Cultural considerations when opening a restaurant and hosting Emiratis abroad.
Ask Ali: Restaurant trade tips
Dear Ali: I plan to open a restaurant soon and was wondering what cultural considerations I should note when planning a concept for it. YK, Al Ain
Dear YK: My first tip is to get the name of your restaurant right. If you're going to give it a non-Arabic name, make sure it does not have a bad meaning in Arabic.
When it comes to hiring staff, we notice that many Asians get hired for hosting and waitressing jobs. However, I urge you to mix things up a bit and consider other ethnic backgrounds such as African and European. It would take your restaurant to a whole new level as it would feel fresh and different.
It goes without saying that your staff need to be trained well. Diners ask waiters their opinion of dishes, so it's imperative they know the menu and have tasted it.
Moving on to the menu, oh gosh! It is important for restaurateurs to get into customer psychology a bit, especially in this part of the world. We are visual people, and that means we are more likely to order a meal that has an accompanying picture on the menu (given that it looks delicious). Again, be careful of what the words on the menu mean and how they are pronounced in Arabic. For instance, "zuppe" means "soup" in Italian, but in Arabic it means "manhood". Having a menu that is also written in Arabic is the way to go. It can be separate from the English menu or can be on the same page. Again, get it translated by a professional.
If you plan to serve alcohol, have a separate menu for that to avoid offending your Muslim customers, especially when they come with their families. Speaking of families, I hope you will make a separate area for them, as many Arabs prefer that.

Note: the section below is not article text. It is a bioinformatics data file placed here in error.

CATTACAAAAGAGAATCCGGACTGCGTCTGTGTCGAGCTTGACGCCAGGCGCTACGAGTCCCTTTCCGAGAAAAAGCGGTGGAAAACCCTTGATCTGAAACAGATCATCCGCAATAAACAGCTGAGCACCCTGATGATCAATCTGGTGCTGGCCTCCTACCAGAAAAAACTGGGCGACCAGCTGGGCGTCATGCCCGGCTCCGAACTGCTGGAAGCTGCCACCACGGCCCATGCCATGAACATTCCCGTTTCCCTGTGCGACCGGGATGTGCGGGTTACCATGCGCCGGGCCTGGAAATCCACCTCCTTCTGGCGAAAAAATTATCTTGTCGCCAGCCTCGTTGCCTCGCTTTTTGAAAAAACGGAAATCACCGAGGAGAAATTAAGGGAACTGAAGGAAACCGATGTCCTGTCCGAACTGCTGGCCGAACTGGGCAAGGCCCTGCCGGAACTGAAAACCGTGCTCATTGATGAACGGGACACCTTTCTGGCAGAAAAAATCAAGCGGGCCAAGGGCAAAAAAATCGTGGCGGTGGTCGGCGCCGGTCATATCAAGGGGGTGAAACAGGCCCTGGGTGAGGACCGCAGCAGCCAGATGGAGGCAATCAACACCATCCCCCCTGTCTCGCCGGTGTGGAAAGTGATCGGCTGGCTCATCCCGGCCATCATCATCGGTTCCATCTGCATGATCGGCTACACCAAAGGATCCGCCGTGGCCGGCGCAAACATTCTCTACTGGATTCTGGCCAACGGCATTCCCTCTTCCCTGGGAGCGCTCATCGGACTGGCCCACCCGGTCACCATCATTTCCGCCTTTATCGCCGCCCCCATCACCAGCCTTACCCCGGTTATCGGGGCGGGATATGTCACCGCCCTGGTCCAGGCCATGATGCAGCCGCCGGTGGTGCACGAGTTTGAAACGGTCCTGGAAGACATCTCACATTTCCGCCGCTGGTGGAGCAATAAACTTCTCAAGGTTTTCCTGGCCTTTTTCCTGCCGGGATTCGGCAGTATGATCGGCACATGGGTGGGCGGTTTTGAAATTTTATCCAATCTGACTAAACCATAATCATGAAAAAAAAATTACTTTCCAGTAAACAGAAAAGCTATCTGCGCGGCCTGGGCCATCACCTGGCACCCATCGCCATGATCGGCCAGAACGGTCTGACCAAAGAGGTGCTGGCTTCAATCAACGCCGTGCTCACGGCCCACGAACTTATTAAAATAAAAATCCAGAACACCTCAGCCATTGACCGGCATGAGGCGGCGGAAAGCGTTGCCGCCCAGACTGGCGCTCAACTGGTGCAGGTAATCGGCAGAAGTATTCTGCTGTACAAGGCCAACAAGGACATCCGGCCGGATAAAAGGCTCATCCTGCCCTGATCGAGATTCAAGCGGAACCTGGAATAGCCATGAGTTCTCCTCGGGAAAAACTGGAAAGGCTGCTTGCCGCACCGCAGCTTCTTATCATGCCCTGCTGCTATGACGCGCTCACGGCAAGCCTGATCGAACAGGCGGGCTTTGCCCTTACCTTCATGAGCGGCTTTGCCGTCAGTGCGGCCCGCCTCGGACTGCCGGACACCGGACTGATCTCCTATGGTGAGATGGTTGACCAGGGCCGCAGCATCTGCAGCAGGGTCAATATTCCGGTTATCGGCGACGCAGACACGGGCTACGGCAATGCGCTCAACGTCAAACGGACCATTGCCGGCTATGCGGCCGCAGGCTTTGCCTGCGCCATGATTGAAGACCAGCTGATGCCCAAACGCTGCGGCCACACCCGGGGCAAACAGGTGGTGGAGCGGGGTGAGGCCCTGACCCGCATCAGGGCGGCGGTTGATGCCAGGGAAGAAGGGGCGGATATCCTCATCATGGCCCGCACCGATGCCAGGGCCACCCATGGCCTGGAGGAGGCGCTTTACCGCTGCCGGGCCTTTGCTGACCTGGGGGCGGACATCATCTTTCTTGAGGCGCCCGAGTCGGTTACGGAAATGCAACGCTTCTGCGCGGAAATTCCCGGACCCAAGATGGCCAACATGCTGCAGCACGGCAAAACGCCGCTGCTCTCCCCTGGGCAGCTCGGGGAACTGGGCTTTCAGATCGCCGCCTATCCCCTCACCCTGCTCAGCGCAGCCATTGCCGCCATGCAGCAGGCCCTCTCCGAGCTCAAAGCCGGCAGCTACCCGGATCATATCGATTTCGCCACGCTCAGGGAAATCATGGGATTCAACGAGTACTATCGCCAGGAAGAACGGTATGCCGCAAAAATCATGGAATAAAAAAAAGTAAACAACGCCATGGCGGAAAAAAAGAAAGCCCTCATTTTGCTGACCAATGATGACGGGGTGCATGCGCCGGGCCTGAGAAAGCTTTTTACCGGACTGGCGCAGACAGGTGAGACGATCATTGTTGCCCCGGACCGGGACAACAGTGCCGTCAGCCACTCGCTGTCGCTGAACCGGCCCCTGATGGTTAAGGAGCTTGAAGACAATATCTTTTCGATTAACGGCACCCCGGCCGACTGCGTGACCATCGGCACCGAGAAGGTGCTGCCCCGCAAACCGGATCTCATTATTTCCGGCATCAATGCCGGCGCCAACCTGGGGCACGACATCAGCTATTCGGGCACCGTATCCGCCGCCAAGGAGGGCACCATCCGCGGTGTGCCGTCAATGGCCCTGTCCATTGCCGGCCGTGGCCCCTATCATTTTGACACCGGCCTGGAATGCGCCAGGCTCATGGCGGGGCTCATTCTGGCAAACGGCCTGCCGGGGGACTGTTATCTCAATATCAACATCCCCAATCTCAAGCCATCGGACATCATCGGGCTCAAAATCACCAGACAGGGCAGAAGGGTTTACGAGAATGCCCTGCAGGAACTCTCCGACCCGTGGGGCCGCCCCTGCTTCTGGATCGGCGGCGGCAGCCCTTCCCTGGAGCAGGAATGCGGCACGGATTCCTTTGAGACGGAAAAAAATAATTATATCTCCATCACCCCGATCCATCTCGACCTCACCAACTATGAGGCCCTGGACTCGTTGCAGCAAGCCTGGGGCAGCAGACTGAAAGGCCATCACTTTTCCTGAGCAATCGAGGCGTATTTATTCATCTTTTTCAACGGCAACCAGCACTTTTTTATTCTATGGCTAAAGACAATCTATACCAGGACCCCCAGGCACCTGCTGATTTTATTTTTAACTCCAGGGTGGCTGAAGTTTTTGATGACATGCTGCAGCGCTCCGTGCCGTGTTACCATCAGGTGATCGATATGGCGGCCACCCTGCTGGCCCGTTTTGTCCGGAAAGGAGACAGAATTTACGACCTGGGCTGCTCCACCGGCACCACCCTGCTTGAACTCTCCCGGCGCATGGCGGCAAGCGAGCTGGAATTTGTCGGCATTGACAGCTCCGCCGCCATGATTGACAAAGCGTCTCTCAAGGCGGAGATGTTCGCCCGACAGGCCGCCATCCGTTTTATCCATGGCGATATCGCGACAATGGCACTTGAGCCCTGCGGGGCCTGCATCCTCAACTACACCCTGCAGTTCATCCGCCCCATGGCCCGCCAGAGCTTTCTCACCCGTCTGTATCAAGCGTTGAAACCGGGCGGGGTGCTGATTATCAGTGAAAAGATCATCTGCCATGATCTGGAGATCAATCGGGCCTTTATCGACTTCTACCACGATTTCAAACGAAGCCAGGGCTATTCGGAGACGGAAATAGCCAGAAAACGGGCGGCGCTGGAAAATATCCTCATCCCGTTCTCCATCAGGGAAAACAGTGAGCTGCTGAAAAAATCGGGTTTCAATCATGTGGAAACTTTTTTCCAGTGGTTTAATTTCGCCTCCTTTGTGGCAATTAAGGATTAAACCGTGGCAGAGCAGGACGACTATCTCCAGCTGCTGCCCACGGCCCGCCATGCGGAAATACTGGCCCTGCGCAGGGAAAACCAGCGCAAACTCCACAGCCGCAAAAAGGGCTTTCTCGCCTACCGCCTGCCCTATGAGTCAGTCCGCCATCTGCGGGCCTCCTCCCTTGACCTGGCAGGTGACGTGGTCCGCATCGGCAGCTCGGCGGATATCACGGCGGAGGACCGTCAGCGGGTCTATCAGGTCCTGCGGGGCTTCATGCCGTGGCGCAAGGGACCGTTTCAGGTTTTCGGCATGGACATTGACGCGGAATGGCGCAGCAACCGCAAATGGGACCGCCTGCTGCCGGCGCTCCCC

Dear Ali: We are entertaining Emirati businessmen and others from the Arab region. We want to offer them great service with cultural sensitivity to comfort them and make them feel like they are at home. What would you suggest? MO, United Kingdom
Dear MO: To start, make sure you can pronounce their names correctly. Some Westerners call any Arab man Mohammed simply because it's the most common Arabic name. I don't advise that. Secondly, if these men have an official title such as His Excellency, His Highness or Doctor (for PhD holders), address them by their title. Many of our names start with "Abdul", so if someone's name is Abdul Rahman don't call him only Abdul, but say his full name.
When picking up your guests at the airport, note that VIPs and high-ranking officials are used to luxury cars such as Mercedes-Benz and BMW. Keep the music to a minimum or none at all. Provide some water bottles.
Remember that many Arab women don't shake hands with men, so refrain from offering your hand to a businesswoman or a female spouse. If you know of women arriving, perhaps send a woman to meet them, as they will feel much more at ease.
The restaurants you take them to must have halal food. If not, don't be alarmed if they stick to fish, veggies and rice. In fact, ask if they would like to have Arabic food. I know it sounds weird, but Arabs love their rice, and some, like me, must have it daily.
In their hotel, make sure you are aware of the "qibla", the direction towards Mecca in which Muslims face to pray five times a day. Knowing the prayer times in your city also would impress them. Do keep bottles of water in the bathroom for personal hygiene reasons.
English: For example
If you are explaining something to someone and you want to back it up with an example, you would say: "Mathalan", meaning "For example, you can do this or that". It also can be a questioning term, as in: "Dear Sun, with regard to your hotness, are you showing off mathalan?'